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Hydrology and Earth System Sciences An interactive open-access journal of the European Geosciences Union
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Discussion papers
https://doi.org/10.5194/hess-2018-609
© Author(s) 2019. This work is distributed under
the Creative Commons Attribution 4.0 License.
https://doi.org/10.5194/hess-2018-609
© Author(s) 2019. This work is distributed under
the Creative Commons Attribution 4.0 License.

Research article 08 Jan 2019

Research article | 08 Jan 2019

Review status
This discussion paper is a preprint. A revision of the manuscript is under review for the journal Hydrology and Earth System Sciences (HESS).

Crossing hydrological and geochemical modeling to understand the spatiotemporal variability of water chemistry in an elementary watershed (Strengbach, France)

Julien Ackerer, Benjamin Jeannot, Frederick Delay, Sylvain Weill, Yann Lucas, Bertrand Fritz, Daniel Viville, and François Chabaux Julien Ackerer et al.
  • Laboratoire d'Hydrologie et de Géochimie de Strasbourg, Université de Strasbourg, CNRS, ENGEES, 1 rue Blessig, 67084 Strasbourg Cedex, France

Abstract. Understanding the spatiotemporal variability of the chemical composition of surface waters is a major issue for the scientific community, especially given the prospect of significant environmental changes for the next decades. To date, the study of concentration-discharge relationships has been intensively used to assess the spatiotemporal variability of the water chemistry at watershed scales; however, the lack of independent estimations of the water transit times within catchments limits our ability to model and predict the water chemistry with only geochemical approaches. This study demonstrates the potential of coupling mathematical hydrology with hydrogeochemical modeling to better understand the spatiotemporal variability of the composition of surface waters. In a first step, a dimensionally reduced hydrological model coupling surface flow with subsurface flow (i.e., the Normally Integrated Hydrological Model, NIHM) has been used to constrain the distribution of the flow lines that are feeding the springs. In a second step, hydrogeochemical simulations with the code KIRMAT (KInectic Reaction and MAss Transport) have been performed to calculate the evolution of the water chemistry along the flow lines. The results indicate that the concentrations of dissolved silica (H4SiO4) and in basic cations (Na+, K+, Mg2+, and Ca2+) in the spring waters are correctly reproduced with a simple integration along the flow lines. The results also show that the modest variabilities of the flow line distribution and of the flow velocity imply that the water transit times only vary from approximately 1.5 to 3 months from floods to drought events. These findings demonstrate that the chemostatic behavior of the spring chemistry is a direct consequence of the strong hydrological control of the water transit times within the catchment. The good matching between the measured and modeled concentrations while respecting the water-rock interaction times provided by the hydrological simulations also shows that it is possible to capture the chemical composition of waters using simply determined reactive surfaces and standard kinetic constants. The results of our simulation strengthen the idea that the low surfaces calculated from the geometrical shapes of minerals are a good estimate of the reactive surfaces within the natural environment and certainly the one to be used for hydrogeochemical modeling such as that performed in this work, in addition to the use of the experimental kinetic constants for mineral dissolution. Overall, this work shows that the hydrogeochemical functioning of an elementary watershed, such as the Strengbach catchment, is relatively simple. The acquisition and variability of the water chemistry can be explained through process-based modeling approaches and by only formulating few hypotheses on the functioning of the watershed.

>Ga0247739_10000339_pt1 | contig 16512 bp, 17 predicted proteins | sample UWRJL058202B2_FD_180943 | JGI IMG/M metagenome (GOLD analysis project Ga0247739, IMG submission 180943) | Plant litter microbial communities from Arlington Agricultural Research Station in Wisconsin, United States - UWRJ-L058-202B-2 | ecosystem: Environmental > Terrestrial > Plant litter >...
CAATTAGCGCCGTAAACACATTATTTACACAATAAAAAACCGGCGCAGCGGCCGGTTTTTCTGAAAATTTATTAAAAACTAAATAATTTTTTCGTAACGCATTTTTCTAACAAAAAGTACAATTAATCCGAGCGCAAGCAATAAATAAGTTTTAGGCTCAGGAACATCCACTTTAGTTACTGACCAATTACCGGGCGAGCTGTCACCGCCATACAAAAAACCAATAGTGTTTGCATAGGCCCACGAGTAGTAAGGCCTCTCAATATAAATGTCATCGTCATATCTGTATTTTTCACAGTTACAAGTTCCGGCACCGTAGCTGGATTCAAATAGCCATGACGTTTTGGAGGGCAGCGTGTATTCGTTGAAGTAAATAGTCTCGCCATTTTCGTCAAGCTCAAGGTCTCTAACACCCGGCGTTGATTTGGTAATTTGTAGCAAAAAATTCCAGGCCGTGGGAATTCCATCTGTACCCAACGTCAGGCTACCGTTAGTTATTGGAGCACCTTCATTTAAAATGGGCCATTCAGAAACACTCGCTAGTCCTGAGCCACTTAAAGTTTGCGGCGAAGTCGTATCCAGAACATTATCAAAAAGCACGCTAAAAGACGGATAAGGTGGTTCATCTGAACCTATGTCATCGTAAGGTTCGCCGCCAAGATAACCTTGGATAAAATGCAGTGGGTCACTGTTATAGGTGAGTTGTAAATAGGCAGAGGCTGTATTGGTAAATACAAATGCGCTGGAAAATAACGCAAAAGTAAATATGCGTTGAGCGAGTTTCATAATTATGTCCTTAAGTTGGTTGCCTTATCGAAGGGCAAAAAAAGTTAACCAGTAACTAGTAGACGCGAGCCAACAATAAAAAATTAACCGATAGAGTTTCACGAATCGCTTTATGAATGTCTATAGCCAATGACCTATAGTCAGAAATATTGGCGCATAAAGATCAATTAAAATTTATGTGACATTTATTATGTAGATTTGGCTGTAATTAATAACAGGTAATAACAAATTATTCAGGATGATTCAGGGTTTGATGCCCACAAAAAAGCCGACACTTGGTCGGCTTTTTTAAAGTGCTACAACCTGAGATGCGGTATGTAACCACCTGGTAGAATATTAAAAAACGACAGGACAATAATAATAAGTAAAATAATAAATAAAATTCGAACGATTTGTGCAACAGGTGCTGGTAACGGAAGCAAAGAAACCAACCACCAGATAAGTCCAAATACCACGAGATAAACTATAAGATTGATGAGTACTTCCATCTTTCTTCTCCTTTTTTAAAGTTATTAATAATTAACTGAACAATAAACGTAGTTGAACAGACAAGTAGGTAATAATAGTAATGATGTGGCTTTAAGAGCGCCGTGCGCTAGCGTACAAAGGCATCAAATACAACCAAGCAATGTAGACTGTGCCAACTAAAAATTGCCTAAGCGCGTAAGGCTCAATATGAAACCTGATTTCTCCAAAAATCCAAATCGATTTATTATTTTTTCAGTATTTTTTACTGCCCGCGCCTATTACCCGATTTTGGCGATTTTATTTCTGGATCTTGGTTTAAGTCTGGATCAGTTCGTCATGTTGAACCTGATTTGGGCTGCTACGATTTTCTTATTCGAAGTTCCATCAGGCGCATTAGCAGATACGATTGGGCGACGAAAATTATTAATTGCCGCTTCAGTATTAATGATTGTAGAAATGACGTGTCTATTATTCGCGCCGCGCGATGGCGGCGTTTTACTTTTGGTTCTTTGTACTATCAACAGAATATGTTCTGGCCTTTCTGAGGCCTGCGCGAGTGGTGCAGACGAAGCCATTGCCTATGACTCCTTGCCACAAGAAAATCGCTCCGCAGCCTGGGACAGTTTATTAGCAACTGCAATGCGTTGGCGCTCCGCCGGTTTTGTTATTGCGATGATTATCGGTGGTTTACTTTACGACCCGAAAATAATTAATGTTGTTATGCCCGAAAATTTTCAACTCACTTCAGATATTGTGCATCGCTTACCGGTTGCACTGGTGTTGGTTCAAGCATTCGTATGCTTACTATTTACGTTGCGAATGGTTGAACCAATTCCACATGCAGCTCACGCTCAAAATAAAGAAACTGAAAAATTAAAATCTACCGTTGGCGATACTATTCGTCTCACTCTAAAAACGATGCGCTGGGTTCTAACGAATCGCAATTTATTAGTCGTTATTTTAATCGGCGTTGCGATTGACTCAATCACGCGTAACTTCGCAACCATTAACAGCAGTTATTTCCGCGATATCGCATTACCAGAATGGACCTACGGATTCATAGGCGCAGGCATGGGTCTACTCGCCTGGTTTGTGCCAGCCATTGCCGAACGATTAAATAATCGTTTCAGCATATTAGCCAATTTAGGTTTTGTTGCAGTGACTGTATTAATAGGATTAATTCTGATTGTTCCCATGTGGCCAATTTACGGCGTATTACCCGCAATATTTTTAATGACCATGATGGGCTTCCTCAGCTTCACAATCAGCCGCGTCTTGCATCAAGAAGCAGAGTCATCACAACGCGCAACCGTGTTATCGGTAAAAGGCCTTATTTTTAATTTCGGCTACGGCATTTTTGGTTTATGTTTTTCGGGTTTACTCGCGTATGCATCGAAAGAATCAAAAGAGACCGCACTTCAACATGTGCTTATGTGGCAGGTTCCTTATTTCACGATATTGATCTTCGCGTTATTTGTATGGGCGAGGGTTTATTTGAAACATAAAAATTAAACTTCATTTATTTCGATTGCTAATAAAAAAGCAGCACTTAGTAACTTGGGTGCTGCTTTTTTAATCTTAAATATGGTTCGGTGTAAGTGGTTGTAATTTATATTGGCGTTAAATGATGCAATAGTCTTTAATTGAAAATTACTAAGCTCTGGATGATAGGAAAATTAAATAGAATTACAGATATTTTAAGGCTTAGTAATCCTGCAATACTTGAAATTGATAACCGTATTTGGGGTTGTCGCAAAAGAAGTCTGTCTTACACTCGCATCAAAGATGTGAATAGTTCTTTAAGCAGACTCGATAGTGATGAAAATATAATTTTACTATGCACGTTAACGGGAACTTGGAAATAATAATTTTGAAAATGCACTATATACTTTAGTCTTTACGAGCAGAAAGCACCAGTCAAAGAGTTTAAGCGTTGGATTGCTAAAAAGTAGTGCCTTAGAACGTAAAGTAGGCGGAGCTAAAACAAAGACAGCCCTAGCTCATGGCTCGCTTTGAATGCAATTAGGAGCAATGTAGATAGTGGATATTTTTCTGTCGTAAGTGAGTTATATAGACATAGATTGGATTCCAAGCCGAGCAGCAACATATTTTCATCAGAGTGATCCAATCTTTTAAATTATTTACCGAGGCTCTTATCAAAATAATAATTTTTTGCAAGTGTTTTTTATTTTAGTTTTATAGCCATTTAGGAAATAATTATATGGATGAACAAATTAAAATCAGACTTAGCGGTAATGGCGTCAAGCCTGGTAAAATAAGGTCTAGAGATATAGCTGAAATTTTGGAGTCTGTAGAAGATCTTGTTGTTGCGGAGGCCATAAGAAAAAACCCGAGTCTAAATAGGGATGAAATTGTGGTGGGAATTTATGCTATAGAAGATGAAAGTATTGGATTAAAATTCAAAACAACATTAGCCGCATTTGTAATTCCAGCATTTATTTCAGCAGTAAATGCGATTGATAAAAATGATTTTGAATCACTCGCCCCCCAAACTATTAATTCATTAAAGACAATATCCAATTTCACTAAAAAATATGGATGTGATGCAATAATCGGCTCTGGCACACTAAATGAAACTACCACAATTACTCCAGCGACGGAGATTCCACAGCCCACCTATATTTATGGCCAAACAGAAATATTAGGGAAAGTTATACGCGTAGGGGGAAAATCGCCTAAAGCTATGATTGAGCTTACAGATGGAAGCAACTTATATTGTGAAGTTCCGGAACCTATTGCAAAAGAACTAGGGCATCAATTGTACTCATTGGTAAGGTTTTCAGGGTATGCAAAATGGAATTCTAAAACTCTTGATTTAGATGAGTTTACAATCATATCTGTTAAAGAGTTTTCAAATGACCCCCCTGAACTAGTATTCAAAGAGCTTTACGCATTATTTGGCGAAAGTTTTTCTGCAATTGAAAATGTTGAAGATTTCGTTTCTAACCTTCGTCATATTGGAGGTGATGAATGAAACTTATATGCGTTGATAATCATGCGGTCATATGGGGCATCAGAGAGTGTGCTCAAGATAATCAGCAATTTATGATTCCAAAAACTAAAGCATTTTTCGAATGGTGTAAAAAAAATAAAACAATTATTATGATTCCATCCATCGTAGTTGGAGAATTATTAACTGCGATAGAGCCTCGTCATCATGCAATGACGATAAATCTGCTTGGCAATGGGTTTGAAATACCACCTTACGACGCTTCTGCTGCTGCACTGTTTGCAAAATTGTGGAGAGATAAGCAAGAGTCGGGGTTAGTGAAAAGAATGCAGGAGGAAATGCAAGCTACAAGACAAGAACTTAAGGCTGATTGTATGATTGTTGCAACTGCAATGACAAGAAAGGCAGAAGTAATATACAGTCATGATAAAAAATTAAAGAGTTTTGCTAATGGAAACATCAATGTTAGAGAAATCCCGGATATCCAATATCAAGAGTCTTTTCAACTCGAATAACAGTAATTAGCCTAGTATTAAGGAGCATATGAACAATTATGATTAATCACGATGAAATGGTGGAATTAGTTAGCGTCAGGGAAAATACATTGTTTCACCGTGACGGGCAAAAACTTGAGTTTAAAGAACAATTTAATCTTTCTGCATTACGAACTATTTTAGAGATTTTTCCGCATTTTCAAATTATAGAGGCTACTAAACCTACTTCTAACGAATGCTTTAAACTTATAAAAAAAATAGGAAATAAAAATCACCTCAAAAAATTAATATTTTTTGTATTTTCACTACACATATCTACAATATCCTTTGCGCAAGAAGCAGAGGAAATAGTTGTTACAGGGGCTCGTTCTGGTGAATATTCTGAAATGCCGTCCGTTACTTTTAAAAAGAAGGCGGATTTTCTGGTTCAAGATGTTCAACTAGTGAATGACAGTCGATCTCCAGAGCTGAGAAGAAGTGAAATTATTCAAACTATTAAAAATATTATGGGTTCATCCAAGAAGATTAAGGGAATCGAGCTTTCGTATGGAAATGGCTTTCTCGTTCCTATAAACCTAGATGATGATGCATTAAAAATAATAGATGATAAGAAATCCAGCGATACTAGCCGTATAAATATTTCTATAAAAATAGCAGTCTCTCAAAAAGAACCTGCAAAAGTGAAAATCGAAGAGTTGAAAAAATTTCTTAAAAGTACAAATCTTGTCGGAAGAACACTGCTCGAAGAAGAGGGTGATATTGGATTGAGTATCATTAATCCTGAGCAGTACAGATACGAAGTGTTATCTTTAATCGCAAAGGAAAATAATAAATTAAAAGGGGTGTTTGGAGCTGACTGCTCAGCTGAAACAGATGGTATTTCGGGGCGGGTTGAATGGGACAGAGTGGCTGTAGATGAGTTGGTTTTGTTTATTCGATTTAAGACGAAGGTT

Julien Ackerer et al.
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Julien Ackerer et al.
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